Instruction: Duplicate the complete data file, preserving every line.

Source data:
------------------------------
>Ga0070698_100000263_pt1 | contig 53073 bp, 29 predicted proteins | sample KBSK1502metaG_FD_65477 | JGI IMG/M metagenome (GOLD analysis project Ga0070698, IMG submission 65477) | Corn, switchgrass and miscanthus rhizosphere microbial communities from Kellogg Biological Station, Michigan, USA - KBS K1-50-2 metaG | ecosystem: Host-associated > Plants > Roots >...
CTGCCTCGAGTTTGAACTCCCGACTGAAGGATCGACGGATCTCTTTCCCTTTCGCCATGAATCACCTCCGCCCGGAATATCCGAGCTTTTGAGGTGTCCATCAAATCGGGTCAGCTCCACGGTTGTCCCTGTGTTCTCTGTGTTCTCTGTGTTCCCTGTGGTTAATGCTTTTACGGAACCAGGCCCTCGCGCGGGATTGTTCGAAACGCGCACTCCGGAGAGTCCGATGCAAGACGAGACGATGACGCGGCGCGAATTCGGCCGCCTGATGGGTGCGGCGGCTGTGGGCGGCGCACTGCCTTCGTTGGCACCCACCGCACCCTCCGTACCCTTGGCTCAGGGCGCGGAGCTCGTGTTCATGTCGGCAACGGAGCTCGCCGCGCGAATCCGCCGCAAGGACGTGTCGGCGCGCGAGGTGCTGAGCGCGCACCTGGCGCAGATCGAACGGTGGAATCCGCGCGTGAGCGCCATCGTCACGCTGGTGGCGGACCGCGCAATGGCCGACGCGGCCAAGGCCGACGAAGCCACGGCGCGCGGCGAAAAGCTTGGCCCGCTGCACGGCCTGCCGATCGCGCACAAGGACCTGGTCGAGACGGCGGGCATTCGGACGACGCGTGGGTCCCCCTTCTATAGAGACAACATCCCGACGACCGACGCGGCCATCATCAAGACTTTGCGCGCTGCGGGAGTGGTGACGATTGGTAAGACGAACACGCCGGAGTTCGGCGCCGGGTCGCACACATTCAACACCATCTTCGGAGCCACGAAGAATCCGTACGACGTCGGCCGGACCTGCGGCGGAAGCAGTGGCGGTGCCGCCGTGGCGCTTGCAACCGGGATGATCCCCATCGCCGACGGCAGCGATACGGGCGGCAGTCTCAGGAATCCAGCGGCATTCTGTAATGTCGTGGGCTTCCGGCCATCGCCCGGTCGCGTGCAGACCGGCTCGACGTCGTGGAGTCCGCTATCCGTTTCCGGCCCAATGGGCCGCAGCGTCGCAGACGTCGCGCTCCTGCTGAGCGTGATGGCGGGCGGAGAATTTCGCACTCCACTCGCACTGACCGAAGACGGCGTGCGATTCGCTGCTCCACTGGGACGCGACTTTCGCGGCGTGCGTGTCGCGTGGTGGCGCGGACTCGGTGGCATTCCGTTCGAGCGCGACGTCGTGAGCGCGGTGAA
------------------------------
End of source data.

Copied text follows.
>Ga0070698_100000263_pt1 | contig 53073 bp, 29 predicted proteins | sample KBSK1502metaG_FD_65477 | JGI IMG/M metagenome (GOLD analysis project Ga0070698, IMG submission 65477) | Corn, switchgrass and miscanthus rhizosphere microbial communities from Kellogg Biological Station, Michigan, USA - KBS K1-50-2 metaG | ecosystem: Host-associated > Plants > Roots >...
CTGCCTCGAGTTTGAACTCCCGACTGAAGGATCGACGGATCTCTTTCCCTTTCGCCATGAATCACCTCCGCCCGGAATATCCGAGCTTTTGAGGTGTCCATCAAATCGGGTCAGCTCCACGGTTGTCCCTGTGTTCTCTGTGTTCTCTGTGTTCCCTGTGGTTAATGCTTTTACGGAACCAGGCCCTCGCGCGGGATTGTTCGAAACGCGCACTCCGGAGAGTCCGATGCAAGACGAGACGATGACGCGGCGCGAATTCGGCCGCCTGATGGGTGCGGCGGCTGTGGGCGGCGCACTGCCTTCGTTGGCACCCACCGCACCCTCCGTACCCTTGGCTCAGGGCGCGGAGCTCGTGTTCATGTCGGCAACGGAGCTCGCCGCGCGAATCCGCCGCAAGGACGTGTCGGCGCGCGAGGTGCTGAGCGCGCACCTGGCGCAGATCGAACGGTGGAATCCGCGCGTGAGCGCCATCGTCACGCTGGTGGCGGACCGCGCAATGGCCGACGCGGCCAAGGCCGACGAAGCCACGGCGCGCGGCGAAAAGCTTGGCCCGCTGCACGGCCTGCCGATCGCGCACAAGGACCTGGTCGAGACGGCGGGCATTCGGACGACGCGTGGGTCCCCCTTCTATAGAGACAACATCCCGACGACCGACGCGGCCATCATCAAGACTTTGCGCGCTGCGGGAGTGGTGACGATTGGTAAGACGAACACGCCGGAGTTCGGCGCCGGGTCGCACACATTCAACACCATCTTCGGAGCCACGAAGAATCCGTACGACGTCGGCCGGACCTGCGGCGGAAGCAGTGGCGGTGCCGCCGTGGCGCTTGCAACCGGGATGATCCCCATCGCCGACGGCAGCGATACGGGCGGCAGTCTCAGGAATCCAGCGGCATTCTGTAATGTCGTGGGCTTCCGGCCATCGCCCGGTCGCGTGCAGACCGGCTCGACGTCGTGGAGTCCGCTATCCGTTTCCGGCCCAATGGGCCGCAGCGTCGCAGACGTCGCGCTCCTGCTGAGCGTGATGGCGGGCGGAGAATTTCGCACTCCACTCGCACTGACCGAAGACGGCGTGCGATTCGCTGCTCCACTGGGACGCGACTTTCGCGGCGTGCGTGTCGCGTGGTGGCGCGGACTCGGTGGCATTCCGTTCGAGCGCGACGTCGTGAGCGCGGTGAA